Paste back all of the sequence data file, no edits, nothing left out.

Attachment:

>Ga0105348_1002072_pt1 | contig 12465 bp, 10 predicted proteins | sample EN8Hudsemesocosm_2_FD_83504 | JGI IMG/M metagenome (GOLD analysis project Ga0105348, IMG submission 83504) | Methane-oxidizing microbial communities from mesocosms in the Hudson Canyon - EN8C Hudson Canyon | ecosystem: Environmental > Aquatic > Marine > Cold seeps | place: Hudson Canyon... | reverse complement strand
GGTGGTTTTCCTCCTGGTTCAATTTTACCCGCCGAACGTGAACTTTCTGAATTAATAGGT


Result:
>Ga0105348_1002072_pt1 | contig 12465 bp, 10 predicted proteins | sample EN8Hudsemesocosm_2_FD_83504 | JGI IMG/M metagenome (GOLD analysis project Ga0105348, IMG submission 83504) | Methane-oxidizing microbial communities from mesocosms in the Hudson Canyon - EN8C Hudson Canyon | ecosystem: Environmental > Aquatic > Marine > Cold seeps | place: Hudson Canyon... | reverse complement strand
GGTGGTTTTCCTCCTGGTTCAATTTTACCCGCCGAACGTGAACTTTCTGAATTAATAGGT